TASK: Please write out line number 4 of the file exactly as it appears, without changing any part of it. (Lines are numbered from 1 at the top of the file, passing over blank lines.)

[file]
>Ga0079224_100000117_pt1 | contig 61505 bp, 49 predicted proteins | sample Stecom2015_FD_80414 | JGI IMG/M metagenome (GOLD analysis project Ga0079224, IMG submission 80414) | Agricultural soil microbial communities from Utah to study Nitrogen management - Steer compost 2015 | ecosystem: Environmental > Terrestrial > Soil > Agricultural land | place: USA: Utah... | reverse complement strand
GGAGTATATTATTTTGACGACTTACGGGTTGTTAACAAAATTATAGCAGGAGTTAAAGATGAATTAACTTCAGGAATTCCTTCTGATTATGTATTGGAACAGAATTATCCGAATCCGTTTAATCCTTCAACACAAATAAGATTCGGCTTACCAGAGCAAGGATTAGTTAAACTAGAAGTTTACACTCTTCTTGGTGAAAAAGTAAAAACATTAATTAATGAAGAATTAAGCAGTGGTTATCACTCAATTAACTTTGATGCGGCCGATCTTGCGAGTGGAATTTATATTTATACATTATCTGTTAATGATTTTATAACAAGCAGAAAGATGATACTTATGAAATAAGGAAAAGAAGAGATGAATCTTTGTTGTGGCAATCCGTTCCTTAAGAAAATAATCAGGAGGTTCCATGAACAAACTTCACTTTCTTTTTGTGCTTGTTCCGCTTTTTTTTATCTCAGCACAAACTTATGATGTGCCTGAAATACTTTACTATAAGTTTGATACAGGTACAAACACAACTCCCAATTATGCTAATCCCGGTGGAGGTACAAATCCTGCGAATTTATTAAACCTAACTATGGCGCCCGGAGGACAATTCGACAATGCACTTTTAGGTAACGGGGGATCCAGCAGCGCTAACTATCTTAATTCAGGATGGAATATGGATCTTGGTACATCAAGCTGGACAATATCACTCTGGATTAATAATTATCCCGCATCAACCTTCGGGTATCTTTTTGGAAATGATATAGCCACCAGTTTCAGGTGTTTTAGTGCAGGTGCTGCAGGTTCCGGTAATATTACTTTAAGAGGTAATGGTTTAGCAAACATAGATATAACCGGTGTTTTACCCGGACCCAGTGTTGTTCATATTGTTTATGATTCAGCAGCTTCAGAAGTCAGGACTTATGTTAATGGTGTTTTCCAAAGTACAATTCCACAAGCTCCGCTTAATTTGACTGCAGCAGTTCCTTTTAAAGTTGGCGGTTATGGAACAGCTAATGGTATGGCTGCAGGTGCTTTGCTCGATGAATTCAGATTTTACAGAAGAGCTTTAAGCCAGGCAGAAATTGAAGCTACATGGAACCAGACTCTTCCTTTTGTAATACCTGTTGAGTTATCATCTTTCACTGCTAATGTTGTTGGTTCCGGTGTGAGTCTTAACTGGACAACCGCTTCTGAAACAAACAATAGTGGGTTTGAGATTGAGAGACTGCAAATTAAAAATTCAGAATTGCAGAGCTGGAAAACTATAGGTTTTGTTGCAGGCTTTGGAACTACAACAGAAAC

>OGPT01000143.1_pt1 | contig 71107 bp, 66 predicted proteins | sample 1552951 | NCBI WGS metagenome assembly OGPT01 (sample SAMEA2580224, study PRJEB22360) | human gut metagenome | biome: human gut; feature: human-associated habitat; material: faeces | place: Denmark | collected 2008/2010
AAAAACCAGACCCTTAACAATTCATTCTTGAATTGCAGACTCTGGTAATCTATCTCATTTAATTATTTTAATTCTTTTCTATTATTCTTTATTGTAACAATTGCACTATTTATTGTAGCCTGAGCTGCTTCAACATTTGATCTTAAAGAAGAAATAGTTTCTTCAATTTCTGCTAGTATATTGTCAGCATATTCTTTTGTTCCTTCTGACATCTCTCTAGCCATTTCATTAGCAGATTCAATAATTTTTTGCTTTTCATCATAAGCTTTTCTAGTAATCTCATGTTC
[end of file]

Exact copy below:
AAAAACCAGACCCTTAACAATTCATTCTTGAATTGCAGACTCTGGTAATCTATCTCATTTAATTATTTTAATTCTTTTCTATTATTCTTTATTGTAACAATTGCACTATTTATTGTAGCCTGAGCTGCTTCAACATTTGATCTTAAAGAAGAAATAGTTTCTTCAATTTCTGCTAGTATATTGTCAGCATATTCTTTTGTTCCTTCTGACATCTCTCTAGCCATTTCATTAGCAGATTCAATAATTTTTTGCTTTTCATCATAAGCTTTTCTAGTAATCTCATGTTC